Fourth Review: Asus ZenPad S 8.0 (“Plus/Pro” Model)

This time in great detail at Anandtech.

It’s important to note that just because a device uses the USB Type-C connector does not mean that it supports USB 3.1 Gen 2 (Superspeed+) along with all the USB alternate modes for networking or display interfaces. With the ZenPad S Z580CA only supporting USB data, you cannot do video out or use any other USB alternate modes. Such features will have to wait for future SoCs and controllers with USB 3.1 and USB alt mode support.

Boldfaced emphasis added by me.

Camera:

It’s clear that the ZenPad S suffers from the exact same processing issues as the ZenFone 2. There’s far too much sharpening of the image as well aggressive noise reduction. This can be easily seen in any of the foliage in the frame, and in the lines separating the bricks of the school walls. There’s also noise across the entire sky, despite this photo being taken with enough light for the camera to shoot at the base ISO of 50. The still image section of my ZenFone 2 review goes into more detail on these issues, and it’s disappointing to see that none of them have been resolved. Relative to the other tablets in my comparison, I would have to say that the ZenPad S takes the lowest quality photos. The exposure and color accuracy is much higher than the Dell Venue 10, but the extreme oversharpening and heavy noise reduction makes the image look more like a painting than a photo.

And WiFi software needs a fix:

You may be wondering why the ZenPad S can only get a maximum speed of 173Mbps over UDP when the ZenFone 2 with its 1×1 802.11ac goes as fast as 293Mbps. You may have also noticed that a speed around 150Mbps is very similar to devices with 2×2 802.11n WiFi, and that’s exactly the problem. The ZenPad S only works in 802.11n mode, a software problem that should have been found in testing long before the tablet actually shipped. I have tested the ZenPad S with an Apple Airport Extreme 6th gen and a TP-Link Archer C7, and the max link speed remains at 200Mbps in both cases. ASUS has confirmed the issue on their end and is aware of it, and so a software fix should arrive for it at some point. Users are, at the moment, just going to have to live with WiFi that isn’t even half as fast as it would be if it was working properly.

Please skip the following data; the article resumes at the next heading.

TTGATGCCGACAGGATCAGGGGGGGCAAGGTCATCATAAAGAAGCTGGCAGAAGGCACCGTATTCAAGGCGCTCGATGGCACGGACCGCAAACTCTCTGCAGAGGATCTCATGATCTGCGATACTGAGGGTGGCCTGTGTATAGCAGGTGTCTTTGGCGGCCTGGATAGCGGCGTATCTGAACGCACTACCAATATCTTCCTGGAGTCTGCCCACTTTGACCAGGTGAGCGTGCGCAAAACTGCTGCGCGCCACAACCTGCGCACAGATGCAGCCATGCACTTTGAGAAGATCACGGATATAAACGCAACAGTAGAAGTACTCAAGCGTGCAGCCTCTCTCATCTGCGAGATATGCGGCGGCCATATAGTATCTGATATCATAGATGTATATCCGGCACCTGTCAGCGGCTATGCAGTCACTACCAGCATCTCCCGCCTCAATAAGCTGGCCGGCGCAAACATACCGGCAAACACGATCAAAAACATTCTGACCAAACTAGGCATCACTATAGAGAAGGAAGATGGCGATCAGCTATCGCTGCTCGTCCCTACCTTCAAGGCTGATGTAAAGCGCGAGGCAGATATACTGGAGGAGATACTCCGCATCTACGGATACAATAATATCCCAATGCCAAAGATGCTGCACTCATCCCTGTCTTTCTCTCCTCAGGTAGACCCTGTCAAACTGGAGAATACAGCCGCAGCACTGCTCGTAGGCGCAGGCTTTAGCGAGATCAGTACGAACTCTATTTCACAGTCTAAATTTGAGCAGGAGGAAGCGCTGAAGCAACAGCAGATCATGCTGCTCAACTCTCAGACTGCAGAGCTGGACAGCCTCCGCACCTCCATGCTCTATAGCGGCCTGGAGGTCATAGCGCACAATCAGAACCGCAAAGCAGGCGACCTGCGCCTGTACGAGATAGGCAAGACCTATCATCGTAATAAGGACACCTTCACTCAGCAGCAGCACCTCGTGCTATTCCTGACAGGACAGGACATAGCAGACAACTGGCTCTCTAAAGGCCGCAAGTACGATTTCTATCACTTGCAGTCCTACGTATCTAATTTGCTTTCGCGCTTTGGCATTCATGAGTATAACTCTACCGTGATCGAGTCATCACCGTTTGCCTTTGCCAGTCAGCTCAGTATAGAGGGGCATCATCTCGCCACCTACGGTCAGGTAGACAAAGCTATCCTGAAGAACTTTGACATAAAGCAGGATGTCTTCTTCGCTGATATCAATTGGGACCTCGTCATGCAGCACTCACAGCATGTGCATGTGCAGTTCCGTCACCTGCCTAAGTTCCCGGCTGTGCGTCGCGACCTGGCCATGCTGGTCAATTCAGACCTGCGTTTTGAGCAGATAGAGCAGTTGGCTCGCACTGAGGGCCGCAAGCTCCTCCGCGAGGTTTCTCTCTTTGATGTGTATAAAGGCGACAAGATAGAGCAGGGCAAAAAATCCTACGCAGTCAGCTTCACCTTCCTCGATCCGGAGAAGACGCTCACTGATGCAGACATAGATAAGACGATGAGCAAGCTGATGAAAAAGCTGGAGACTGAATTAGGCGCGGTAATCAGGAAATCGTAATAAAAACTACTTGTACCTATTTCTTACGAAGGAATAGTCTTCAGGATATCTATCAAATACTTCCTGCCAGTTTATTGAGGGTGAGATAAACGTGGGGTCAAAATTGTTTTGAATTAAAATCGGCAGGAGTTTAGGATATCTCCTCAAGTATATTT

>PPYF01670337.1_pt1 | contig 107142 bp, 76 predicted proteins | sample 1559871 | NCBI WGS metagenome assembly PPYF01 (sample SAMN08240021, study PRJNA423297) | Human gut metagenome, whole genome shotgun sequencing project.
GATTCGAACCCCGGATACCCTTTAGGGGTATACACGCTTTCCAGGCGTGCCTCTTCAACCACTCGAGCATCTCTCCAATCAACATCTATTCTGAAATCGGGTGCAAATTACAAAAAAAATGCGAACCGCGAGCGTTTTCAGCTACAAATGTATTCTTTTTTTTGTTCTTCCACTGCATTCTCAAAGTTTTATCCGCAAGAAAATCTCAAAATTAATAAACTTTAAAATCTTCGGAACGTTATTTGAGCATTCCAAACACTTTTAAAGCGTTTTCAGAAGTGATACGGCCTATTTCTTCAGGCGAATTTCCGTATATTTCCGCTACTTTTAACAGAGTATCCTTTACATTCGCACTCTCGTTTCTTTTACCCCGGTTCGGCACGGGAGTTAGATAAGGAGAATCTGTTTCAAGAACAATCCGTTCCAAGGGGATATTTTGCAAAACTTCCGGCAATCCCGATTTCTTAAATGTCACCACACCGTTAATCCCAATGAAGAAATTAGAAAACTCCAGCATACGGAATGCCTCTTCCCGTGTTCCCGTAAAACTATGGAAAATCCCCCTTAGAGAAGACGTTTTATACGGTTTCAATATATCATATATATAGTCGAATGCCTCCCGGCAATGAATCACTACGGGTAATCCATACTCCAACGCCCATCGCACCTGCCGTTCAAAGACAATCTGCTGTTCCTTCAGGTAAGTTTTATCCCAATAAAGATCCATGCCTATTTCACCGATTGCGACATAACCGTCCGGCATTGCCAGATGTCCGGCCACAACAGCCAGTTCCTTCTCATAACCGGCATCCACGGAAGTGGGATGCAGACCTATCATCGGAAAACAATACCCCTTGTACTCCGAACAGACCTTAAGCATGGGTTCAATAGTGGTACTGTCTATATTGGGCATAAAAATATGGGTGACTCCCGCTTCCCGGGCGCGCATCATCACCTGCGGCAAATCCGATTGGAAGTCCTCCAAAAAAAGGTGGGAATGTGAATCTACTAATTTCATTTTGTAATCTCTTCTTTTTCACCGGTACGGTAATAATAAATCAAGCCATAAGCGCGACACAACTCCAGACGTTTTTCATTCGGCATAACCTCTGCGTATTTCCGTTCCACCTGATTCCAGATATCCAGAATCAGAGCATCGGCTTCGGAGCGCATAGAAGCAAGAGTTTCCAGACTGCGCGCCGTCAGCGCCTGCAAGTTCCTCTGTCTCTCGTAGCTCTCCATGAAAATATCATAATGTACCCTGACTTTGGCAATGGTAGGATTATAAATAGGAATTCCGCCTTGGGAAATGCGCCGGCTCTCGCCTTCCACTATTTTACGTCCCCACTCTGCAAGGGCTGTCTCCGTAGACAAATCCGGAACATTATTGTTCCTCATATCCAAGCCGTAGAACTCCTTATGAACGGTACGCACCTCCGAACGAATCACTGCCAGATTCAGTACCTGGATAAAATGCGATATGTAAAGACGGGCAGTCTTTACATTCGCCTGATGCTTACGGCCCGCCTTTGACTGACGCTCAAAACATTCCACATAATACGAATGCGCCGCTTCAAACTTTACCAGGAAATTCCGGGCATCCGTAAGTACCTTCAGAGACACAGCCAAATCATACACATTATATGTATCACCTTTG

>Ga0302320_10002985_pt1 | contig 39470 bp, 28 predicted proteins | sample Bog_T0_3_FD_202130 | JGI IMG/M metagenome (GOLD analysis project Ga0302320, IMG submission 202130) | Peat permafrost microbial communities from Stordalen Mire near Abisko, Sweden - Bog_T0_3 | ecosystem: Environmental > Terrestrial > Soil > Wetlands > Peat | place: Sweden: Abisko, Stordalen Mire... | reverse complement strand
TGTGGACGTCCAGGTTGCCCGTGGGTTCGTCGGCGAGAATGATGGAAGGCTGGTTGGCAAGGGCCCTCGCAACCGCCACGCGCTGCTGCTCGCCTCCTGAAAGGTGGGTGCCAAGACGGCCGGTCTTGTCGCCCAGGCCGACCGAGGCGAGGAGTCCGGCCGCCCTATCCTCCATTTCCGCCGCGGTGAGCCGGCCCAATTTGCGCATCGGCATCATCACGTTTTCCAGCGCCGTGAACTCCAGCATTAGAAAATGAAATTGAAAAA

Battery life:

In our WiFi web test the ZenPad S falls about 43 minutes short of its rated 8 hour battery life. Had it been designed for a 10 hour rating this wouldn’t be a huge deal as you’d still be talking about nearly 9.2 hours of battery life. However, 7.18 hours is a relatively short battery life for web browsing when you consider that the iPad Mini 2 lasts 9.83 hours in the same test, while the Dell Venue 8 7840 lasts 9.59 hours with the same SoC and a similar display area.

Also about battery life:

The ZenPad S achieves the shortest battery life of our tested devices in PCMark’s battery life test. Although both devices are close, its battery life is slightly shorter than that of the Dell Venue 10 7040, which I repeatedly noted as having extremely poor battery life. PCMark is a fairly good example of the battery life that a user can expected from a mixed workload, and the ZenPad S Z580CA’s battery life of 5.33 hours is not quite where it needs to be.

The overall conclusion is The Nokia Brag:

At $299, the ZenPad S Z580CA actually doesn’t have much in the way of direct competition from other Android OEMs. The $399 price point seems to be where a lot of manufacturers have aimed, with devices like the Dell Venue 8, Nexus 9, and Galaxy Tab S2 8.0 all selling for that price. With that in mind, the ZenPad S does end up being the best device at its price point, but due to a lack of competition more than anything else. If I were recommending a tablet to someone aiming to spend around $299 I would still lean toward the iPad Mini 2 if they weren’t partial to Android or iOS. If someone does really need a tablet that runs Android for any number of reasons then I think it would be best to save up and take a look at the devices selling for around $400. That being said, if a user can’t use a tablet that runs iOS and can’t budge from a $300 price, then the ZenPad S Z580CA appears to be the best of the few options available.

The Nokia Brag was that they were the best of all cellphone makers. The truth was they weren’t the best — their competitors were worse.

And that’s what he says too: This Asus tablet is good only because — outside of the iPad Mini 2– all competitors at that price are worse.

That’s not a thrilling recommendation.

Previously here:

Asus ZenPad S 8.0 (“Plus/Pro” Model) Gets Third Review
Asus ZenPad S 8.0 (“Plus/Pro” Model) Gets Second Review
First Review: Asus ZenPad S 8.0 (“Plus/Pro” Model)
Asus ZenPad S 8.0 (Plus, Pro): US$299
Asus ZenPad S 8.0: Too Many Versions!
Asus Violates Rule One: Don’t Confuse The Market!

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